The US Environmental Protection Agency (EPA) administers a Worker Protection Standard (WPS) designed to protect workers exposed to agricultural pesticides. WPS is patterned after the Occupational Safety and Health Administration (OSHA’s) Hazard Communication Standard (HCS) for workers in most industrial and commercial settings. EPA adopted the WPS in 1992, and just proposed its first revisions on February 20, 2014. Some of these changes incorporate revisions to HCS adopted by OSHA in 2012 (see my earlier article), while others catch up on two decades of industrial hygiene and worker safety practices. Comments will be due 90 days after the proposal is published, with final approval to follow sometime later.
What Does WPS Require Now?
WPS presently requires employers whose employees work with or around pesticides to provide the following:
- Pesticide safety training—basic training at least every 5 years, following requirements for general workers, and for pesticide handlers.
- Access to labeling information—for pesticide handlers and early-entry workers (those who enter before full waiting period, to perform short-term, emergency, or other EPA-authorized tasks) for each time and place pesticides are used.
- Access to specific information (which may be at a central location)—for workers and handlers, which includes pesticide-specific training within 5 days of beginning work (“grace period”), supplementing immediate emergency information and a pesticide safety poster.
- Requirements to keep workers out of areas being treated with pesticides, within nurseries and greenhouses (“buffer”).
- Requirements to keep workers out of areas under a restricted-entry interval (REI) set for each pesticide.
- Protections for early-entry workers who are doing permitted tasks in pesticide-treated areas during an REI, including special instructions and duties for correct use of personal protective equipment (PPE).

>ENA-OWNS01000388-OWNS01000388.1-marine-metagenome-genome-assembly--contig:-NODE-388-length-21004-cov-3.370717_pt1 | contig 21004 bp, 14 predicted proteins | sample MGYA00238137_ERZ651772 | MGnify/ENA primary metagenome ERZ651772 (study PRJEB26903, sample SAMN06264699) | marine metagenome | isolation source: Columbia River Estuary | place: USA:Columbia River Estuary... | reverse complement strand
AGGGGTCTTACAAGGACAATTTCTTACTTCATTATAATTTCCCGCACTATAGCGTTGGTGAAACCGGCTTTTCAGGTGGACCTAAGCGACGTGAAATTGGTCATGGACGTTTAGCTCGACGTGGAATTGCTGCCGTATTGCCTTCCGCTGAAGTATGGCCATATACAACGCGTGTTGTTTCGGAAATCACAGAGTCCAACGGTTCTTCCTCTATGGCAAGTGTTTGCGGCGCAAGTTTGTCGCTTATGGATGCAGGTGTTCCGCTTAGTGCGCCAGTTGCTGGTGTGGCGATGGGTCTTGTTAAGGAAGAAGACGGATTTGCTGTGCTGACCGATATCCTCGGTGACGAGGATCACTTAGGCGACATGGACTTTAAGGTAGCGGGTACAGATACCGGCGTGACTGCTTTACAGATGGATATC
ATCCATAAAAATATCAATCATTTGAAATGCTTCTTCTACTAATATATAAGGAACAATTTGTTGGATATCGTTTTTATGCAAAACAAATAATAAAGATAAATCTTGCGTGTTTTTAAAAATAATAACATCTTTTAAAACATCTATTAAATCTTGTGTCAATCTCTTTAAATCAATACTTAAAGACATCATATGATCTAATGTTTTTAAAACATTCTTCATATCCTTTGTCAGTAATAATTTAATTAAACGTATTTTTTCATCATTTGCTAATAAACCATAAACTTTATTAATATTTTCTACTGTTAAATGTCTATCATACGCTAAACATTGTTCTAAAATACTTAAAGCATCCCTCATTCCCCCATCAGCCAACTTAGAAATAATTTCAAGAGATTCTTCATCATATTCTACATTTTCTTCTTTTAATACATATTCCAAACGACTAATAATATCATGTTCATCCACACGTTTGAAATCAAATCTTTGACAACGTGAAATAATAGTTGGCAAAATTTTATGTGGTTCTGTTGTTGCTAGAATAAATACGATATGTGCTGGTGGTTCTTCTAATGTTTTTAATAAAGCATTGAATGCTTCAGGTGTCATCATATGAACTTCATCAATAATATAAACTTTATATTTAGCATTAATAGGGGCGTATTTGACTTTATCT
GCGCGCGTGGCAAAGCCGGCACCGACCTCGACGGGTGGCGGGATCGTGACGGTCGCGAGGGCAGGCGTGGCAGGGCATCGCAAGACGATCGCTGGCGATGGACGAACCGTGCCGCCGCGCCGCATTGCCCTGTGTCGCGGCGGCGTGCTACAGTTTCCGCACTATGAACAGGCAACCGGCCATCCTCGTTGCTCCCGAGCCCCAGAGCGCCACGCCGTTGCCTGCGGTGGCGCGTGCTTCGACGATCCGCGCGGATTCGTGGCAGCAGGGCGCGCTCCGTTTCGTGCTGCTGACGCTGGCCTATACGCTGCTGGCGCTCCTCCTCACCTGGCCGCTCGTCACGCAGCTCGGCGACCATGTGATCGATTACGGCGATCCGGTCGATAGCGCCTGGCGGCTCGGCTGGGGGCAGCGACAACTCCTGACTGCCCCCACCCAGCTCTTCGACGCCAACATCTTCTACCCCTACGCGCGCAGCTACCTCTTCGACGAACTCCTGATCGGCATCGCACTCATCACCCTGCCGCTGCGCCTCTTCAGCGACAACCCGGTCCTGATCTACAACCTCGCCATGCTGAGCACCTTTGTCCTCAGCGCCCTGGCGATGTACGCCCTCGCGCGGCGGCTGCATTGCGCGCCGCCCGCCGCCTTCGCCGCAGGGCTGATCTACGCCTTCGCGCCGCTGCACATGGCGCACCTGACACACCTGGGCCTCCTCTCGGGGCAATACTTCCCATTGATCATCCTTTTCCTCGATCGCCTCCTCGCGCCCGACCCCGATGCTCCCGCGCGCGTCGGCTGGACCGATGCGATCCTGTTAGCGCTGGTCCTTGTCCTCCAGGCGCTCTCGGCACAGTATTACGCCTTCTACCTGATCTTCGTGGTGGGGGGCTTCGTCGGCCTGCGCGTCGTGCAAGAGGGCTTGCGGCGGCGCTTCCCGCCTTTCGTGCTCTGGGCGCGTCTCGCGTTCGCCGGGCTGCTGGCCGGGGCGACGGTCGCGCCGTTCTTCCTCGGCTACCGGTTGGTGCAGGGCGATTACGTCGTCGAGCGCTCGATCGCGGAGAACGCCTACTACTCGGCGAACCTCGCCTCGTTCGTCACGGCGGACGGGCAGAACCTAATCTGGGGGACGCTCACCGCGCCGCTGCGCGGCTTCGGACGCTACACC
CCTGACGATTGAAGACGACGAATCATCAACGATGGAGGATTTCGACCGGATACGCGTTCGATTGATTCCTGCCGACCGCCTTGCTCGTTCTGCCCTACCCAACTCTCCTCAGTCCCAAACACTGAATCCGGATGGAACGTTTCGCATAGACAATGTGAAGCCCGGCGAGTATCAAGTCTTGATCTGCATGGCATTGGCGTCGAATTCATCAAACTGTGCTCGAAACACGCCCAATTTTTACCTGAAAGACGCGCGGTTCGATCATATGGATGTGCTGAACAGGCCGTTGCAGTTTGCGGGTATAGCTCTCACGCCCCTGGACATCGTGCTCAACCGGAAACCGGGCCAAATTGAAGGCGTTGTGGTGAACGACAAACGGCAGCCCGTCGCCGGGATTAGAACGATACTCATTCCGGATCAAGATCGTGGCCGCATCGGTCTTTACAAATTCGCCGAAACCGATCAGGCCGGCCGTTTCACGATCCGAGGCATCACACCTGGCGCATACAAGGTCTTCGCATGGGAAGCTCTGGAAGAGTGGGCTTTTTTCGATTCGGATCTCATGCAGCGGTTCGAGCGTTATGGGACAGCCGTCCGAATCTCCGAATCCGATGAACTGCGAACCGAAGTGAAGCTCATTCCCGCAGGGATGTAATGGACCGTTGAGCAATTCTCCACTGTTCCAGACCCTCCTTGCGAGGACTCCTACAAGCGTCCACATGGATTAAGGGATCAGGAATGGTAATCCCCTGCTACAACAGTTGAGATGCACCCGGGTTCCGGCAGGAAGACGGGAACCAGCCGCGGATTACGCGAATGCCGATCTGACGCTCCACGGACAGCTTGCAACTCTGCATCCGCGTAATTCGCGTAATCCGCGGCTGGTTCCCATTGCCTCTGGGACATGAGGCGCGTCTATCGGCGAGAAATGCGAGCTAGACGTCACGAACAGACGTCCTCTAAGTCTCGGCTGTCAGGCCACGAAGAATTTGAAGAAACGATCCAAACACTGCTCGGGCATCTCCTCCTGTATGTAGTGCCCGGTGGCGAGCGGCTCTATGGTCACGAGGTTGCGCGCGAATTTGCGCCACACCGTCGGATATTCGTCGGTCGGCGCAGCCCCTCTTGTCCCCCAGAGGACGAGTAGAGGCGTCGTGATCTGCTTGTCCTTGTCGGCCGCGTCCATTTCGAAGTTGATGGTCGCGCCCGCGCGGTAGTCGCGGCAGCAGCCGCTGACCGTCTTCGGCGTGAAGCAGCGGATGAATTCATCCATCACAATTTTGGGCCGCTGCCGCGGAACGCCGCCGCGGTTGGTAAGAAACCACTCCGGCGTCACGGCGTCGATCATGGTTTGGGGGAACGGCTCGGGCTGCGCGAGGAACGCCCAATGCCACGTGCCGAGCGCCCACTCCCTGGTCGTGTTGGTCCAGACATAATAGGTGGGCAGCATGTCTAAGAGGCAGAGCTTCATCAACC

- Required warning to nearby workers about pesticide-treated areas (oral and/or by posting warning signs, depending on the chemical), so they can avoid inadvertent exposures.
- Monitoring handlers using highly toxic pesticides, at least every 2 hours.
- Provision of required PPE to handlers (e.g., clothing, respirators).
- Provision of decontamination supplies (sufficient water, soap, and towels for routine washing and emergency decontamination).
- Provision of emergency assistance—make transportation available to a medical care facility in case of pesticide injury or poisoning, and provide information about the pesticide(s) for workers and emergency medical personnel.
What Changes Is EPA Proposing?
EPA is proposing the following changes:
- Increase frequency of mandatory trainings (from once every five years to annually).
- Expand trainings to include instructions to reduce take-home exposure from pesticides on work clothing and other safety topics.
- Reduce pre-training grace period to 2 days, and expand basic information required immediately.
- Establish record keeping requirement to document trainings for 2 years.
- Expand mandatory posting of no-entry signs for the most hazardous pesticides; the signs prohibit entry into pesticide-treated fields until residues decline to a safe level.
- Add no-entry buffer areas surrounding pesticide-treated fields in farms and forests (25-100 feet depending on chemical).
- Adopt the OSHA standard for respirators, including fit test, medical evaluation, and training.
- Provide farm workers or their advocates (including medical personnel) information specific to the pesticide application, including the pesticide label and Safety Data Sheets. (SDSs; consistent with OSHA’s revised HCS; but readers should note that suppliers can produce Material Safety Data Sheets (MSDSs) until June 1, 2015).
- Remove requirement for posting at central location, to ease farmers’ compliance burden.
- Continue exemptions for family farms, including expanded definition of family members.
- Establish first-ever minimum age requirement: prohibits pesticide handling by children under 16 (exemption for family farms).